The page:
On May 18, 2011, the Queen made a historic trip to Dublin at the invitation of Irish President Mary McAleese. A highlight of that royal visit was the Queen’s symbolic visit to Croke Park, which is the headquarters and spiritual home of the Gaelic Athletic Association of Ireland.
This was a significant act of Anglo–Irish reconciliation, for the massacre by British forces of 14 people — including one woman, Jane Boyle — took place on this site 100 years ago, on Nov. 21, 1920. A crowd of 5,000 people had gathered for a football match between Tipperary and Dublin.
Jane Boyle was 27 years old and worked as a butcher’s assistant.
This event, known as “Bloody Sunday,” was a definitive marker to solidify enormous support on the way to Irish Independence after an intense and violent struggle. I need not catalogue the atrocities by the Black and Tans and Auxiliaries in Cork and Balbriggan. The Saturday night before Bloody Sunday, Michael Collins and the IRA assassinated members of “The Cairo gang” — British detectives in Dublin on the trail of the IRA.
Some suggest that the killings at Croke Park were an act of revenge. One player killed was Michael Hogan from Tipperary. A new stand was built in his memory. In the crowd, another shooting victim was Michael Feery, who ironically fought with the Royal Marines in the First World War. As well, the Tipperary goalkeeper, Scout Butler (from Fethard), was searched for having a gun. He replied to the British Forces that, “The last time he had used a gun was at the Somme.”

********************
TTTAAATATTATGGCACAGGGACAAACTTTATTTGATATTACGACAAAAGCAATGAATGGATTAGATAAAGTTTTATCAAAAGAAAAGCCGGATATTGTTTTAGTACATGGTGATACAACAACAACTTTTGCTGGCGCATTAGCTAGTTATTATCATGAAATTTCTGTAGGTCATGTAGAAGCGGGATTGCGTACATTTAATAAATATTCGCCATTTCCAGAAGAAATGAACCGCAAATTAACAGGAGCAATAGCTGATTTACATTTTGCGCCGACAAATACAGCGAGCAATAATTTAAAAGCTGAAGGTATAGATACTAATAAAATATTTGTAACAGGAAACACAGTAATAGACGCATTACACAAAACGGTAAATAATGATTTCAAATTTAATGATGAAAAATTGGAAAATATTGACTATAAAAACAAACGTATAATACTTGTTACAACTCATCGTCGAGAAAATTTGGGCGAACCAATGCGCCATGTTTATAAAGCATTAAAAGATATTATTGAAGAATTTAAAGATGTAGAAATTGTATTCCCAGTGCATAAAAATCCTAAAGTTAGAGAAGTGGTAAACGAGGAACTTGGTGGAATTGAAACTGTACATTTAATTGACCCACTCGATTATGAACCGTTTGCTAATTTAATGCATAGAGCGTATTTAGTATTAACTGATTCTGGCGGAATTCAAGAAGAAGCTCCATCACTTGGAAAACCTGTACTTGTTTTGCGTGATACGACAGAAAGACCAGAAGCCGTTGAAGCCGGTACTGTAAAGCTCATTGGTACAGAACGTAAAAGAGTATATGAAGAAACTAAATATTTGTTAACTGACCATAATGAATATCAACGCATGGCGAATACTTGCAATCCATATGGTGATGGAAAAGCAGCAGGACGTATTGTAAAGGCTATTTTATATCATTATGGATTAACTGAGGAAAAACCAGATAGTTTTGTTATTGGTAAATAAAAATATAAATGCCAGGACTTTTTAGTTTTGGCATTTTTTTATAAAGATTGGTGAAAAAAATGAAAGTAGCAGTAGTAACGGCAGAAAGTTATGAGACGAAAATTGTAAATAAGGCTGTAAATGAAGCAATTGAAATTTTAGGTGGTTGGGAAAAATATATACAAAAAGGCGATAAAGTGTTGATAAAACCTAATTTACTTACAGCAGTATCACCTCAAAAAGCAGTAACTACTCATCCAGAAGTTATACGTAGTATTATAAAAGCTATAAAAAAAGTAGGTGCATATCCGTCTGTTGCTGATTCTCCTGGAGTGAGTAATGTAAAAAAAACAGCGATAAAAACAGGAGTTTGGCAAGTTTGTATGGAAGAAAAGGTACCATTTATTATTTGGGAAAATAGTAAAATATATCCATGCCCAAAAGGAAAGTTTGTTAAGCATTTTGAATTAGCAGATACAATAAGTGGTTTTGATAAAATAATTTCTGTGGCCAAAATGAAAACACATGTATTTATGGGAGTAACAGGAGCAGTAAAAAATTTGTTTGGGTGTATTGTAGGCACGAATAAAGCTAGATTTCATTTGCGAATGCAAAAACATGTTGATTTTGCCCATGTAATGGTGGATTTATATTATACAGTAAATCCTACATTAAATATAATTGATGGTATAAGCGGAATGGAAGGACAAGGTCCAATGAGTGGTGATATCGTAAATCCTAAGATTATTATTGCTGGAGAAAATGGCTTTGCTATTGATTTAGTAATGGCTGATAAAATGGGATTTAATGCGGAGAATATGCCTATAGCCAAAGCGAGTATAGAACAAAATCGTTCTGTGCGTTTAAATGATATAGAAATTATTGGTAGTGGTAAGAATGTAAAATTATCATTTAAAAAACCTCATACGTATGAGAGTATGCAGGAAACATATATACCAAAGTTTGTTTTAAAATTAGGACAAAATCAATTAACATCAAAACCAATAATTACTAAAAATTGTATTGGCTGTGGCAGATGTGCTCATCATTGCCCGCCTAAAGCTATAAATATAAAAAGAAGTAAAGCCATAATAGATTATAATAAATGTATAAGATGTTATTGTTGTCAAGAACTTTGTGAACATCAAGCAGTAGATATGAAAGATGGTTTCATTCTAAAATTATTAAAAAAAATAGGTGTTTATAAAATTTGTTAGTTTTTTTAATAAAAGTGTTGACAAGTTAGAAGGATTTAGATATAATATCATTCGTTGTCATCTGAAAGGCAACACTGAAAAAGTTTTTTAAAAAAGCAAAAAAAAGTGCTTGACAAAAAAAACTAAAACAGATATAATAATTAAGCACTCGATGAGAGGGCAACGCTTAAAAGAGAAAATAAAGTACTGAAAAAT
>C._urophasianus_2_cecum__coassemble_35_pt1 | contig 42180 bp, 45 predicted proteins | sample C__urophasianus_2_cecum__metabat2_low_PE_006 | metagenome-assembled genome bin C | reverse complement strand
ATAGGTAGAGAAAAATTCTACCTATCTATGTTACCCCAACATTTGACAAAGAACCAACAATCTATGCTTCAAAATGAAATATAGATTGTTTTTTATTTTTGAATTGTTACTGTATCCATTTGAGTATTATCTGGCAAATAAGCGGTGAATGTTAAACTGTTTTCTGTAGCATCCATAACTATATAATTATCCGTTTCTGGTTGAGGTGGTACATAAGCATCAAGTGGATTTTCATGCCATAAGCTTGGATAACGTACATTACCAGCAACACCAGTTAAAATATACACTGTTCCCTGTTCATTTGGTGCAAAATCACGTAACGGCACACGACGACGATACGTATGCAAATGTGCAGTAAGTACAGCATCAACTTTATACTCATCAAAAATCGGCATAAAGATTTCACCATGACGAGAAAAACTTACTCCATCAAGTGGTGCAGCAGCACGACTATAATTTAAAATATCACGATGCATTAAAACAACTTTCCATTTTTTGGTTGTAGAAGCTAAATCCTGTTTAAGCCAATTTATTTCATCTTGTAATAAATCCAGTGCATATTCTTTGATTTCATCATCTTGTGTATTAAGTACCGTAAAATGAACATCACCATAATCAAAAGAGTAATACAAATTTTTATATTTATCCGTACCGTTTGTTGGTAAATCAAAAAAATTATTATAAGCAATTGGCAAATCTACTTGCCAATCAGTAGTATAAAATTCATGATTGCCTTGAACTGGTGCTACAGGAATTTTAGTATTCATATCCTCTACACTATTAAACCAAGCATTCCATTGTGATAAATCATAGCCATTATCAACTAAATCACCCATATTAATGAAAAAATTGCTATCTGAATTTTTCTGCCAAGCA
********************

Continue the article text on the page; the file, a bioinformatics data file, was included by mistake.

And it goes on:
A hundred years ago, Croke Park was a grassy field north of Dublin. Today it is a modern stadium that can hold 80,000-plus people. International rugby and soccer games have been played there along with many musical performances. In July of this year during COVID-19 the Muslin Association of Ireland wanted 200 of their members to celebrate the Muslin festival of Eid, and they did so at Croke Park.
With COVID restrictions now, all the victims of Bloody Sunday will be remembered this weekend at Croke Park in a virtual manner. The memories will include the only woman in history killed by British forces while attending a football game.
Jane Boyle was 27 years old and worked as a butcher’s assistant. She was a daughter of Thomas and Jane Boyle and lived in Lennox Street, Dublin. Her father was a coachbuilder. Jane (Jennie ) went to the game with her fiancé, Byron, five days before her wedding day. For many years her grave at Glasnevin cemetery was unmarked and only recently has been restored.
It would be fitting to honour all the women of Ireland by erecting a stand or a plaque in memory of Jane Boyle.